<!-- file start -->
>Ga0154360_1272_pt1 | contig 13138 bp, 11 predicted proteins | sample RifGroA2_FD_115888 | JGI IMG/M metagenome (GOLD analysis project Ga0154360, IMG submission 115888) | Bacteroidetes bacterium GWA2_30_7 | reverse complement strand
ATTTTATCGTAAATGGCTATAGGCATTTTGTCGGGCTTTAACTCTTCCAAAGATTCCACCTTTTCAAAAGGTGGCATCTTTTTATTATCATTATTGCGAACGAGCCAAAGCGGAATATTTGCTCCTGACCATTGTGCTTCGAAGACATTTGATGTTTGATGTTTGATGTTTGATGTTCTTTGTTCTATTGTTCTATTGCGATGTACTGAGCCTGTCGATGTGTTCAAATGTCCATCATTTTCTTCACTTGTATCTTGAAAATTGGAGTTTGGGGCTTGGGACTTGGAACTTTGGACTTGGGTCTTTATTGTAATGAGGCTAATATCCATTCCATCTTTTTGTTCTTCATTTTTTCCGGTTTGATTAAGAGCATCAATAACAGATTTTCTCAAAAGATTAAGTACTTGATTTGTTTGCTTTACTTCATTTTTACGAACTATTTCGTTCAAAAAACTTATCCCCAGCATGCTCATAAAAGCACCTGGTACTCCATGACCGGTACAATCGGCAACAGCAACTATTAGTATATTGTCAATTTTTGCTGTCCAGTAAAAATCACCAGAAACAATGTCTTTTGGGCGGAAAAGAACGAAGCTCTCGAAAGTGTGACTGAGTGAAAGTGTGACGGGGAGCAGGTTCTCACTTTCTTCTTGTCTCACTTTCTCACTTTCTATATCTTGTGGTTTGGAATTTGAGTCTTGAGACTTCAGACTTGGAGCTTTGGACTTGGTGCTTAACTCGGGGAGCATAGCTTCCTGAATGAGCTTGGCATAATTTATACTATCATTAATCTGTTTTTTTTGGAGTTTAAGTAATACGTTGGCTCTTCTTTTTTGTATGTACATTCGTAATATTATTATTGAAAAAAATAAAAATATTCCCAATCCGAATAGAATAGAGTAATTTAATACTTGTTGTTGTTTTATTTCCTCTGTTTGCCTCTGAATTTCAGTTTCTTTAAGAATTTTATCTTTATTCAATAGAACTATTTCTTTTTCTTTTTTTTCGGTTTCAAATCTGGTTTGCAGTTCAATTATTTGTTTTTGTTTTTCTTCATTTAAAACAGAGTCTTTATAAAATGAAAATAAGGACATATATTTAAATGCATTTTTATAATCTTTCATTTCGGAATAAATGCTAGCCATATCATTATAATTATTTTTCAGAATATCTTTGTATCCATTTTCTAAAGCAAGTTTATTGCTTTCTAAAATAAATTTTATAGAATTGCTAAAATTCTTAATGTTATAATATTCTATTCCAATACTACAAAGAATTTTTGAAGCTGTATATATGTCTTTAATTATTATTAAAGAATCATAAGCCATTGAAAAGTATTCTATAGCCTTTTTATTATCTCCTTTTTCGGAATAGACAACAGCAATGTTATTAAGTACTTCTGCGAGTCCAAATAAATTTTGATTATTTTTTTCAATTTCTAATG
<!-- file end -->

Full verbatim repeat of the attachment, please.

>Ga0154360_1272_pt1 | contig 13138 bp, 11 predicted proteins | sample RifGroA2_FD_115888 | JGI IMG/M metagenome (GOLD analysis project Ga0154360, IMG submission 115888) | Bacteroidetes bacterium GWA2_30_7 | reverse complement strand
ATTTTATCGTAAATGGCTATAGGCATTTTGTCGGGCTTTAACTCTTCCAAAGATTCCACCTTTTCAAAAGGTGGCATCTTTTTATTATCATTATTGCGAACGAGCCAAAGCGGAATATTTGCTCCTGACCATTGTGCTTCGAAGACATTTGATGTTTGATGTTTGATGTTTGATGTTCTTTGTTCTATTGTTCTATTGCGATGTACTGAGCCTGTCGATGTGTTCAAATGTCCATCATTTTCTTCACTTGTATCTTGAAAATTGGAGTTTGGGGCTTGGGACTTGGAACTTTGGACTTGGGTCTTTATTGTAATGAGGCTAATATCCATTCCATCTTTTTGTTCTTCATTTTTTCCGGTTTGATTAAGAGCATCAATAACAGATTTTCTCAAAAGATTAAGTACTTGATTTGTTTGCTTTACTTCATTTTTACGAACTATTTCGTTCAAAAAACTTATCCCCAGCATGCTCATAAAAGCACCTGGTACTCCATGACCGGTACAATCGGCAACAGCAACTATTAGTATATTGTCAATTTTTGCTGTCCAGTAAAAATCACCAGAAACAATGTCTTTTGGGCGGAAAAGAACGAAGCTCTCGAAAGTGTGACTGAGTGAAAGTGTGACGGGGAGCAGGTTCTCACTTTCTTCTTGTCTCACTTTCTCACTTTCTATATCTTGTGGTTTGGAATTTGAGTCTTGAGACTTCAGACTTGGAGCTTTGGACTTGGTGCTTAACTCGGGGAGCATAGCTTCCTGAATGAGCTTGGCATAATTTATACTATCATTAATCTGTTTTTTTTGGAGTTTAAGTAATACGTTGGCTCTTCTTTTTTGTATGTACATTCGTAATATTATTATTGAAAAAAATAAAAATATTCCCAATCCGAATAGAATAGAGTAATTTAATACTTGTTGTTGTTTTATTTCCTCTGTTTGCCTCTGAATTTCAGTTTCTTTAAGAATTTTATCTTTATTCAATAGAACTATTTCTTTTTCTTTTTTTTCGGTTTCAAATCTGGTTTGCAGTTCAATTATTTGTTTTTGTTTTTCTTCATTTAAAACAGAGTCTTTATAAAATGAAAATAAGGACATATATTTAAATGCATTTTTATAATCTTTCATTTCGGAATAAATGCTAGCCATATCATTATAATTATTTTTCAGAATATCTTTGTATCCATTTTCTAAAGCAAGTTTATTGCTTTCTAAAATAAATTTTATAGAATTGCTAAAATTCTTAATGTTATAATATTCTATTCCAATACTACAAAGAATTTTTGAAGCTGTATATATGTCTTTAATTATTATTAAAGAATCATAAGCCATTGAAAAGTATTCTATAGCCTTTTTATTATCTCCTTTTTCGGAATAGACAACAGCAATGTTATTAAGTACTTCTGCGAGTCCAAATAAATTTTGATTATTTTTTTCAATTTCTAATG